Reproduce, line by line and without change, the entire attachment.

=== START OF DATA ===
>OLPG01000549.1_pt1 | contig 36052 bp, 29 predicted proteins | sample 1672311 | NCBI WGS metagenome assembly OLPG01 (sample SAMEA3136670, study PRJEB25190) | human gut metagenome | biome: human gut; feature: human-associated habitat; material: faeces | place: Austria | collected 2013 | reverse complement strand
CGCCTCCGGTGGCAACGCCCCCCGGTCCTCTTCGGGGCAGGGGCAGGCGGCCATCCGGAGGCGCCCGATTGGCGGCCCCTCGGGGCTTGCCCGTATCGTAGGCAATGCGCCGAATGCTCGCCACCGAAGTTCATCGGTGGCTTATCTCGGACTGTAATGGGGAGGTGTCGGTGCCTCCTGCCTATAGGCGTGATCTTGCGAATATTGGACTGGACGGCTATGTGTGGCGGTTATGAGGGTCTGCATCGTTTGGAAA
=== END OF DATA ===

>OLPG01000549.1_pt1 | contig 36052 bp, 29 predicted proteins | sample 1672311 | NCBI WGS metagenome assembly OLPG01 (sample SAMEA3136670, study PRJEB25190) | human gut metagenome | biome: human gut; feature: human-associated habitat; material: faeces | place: Austria | collected 2013 | reverse complement strand
CGCCTCCGGTGGCAACGCCCCCCGGTCCTCTTCGGGGCAGGGGCAGGCGGCCATCCGGAGGCGCCCGATTGGCGGCCCCTCGGGGCTTGCCCGTATCGTAGGCAATGCGCCGAATGCTCGCCACCGAAGTTCATCGGTGGCTTATCTCGGACTGTAATGGGGAGGTGTCGGTGCCTCCTGCCTATAGGCGTGATCTTGCGAATATTGGACTGGACGGCTATGTGTGGCGGTTATGAGGGTCTGCATCGTTTGGAAA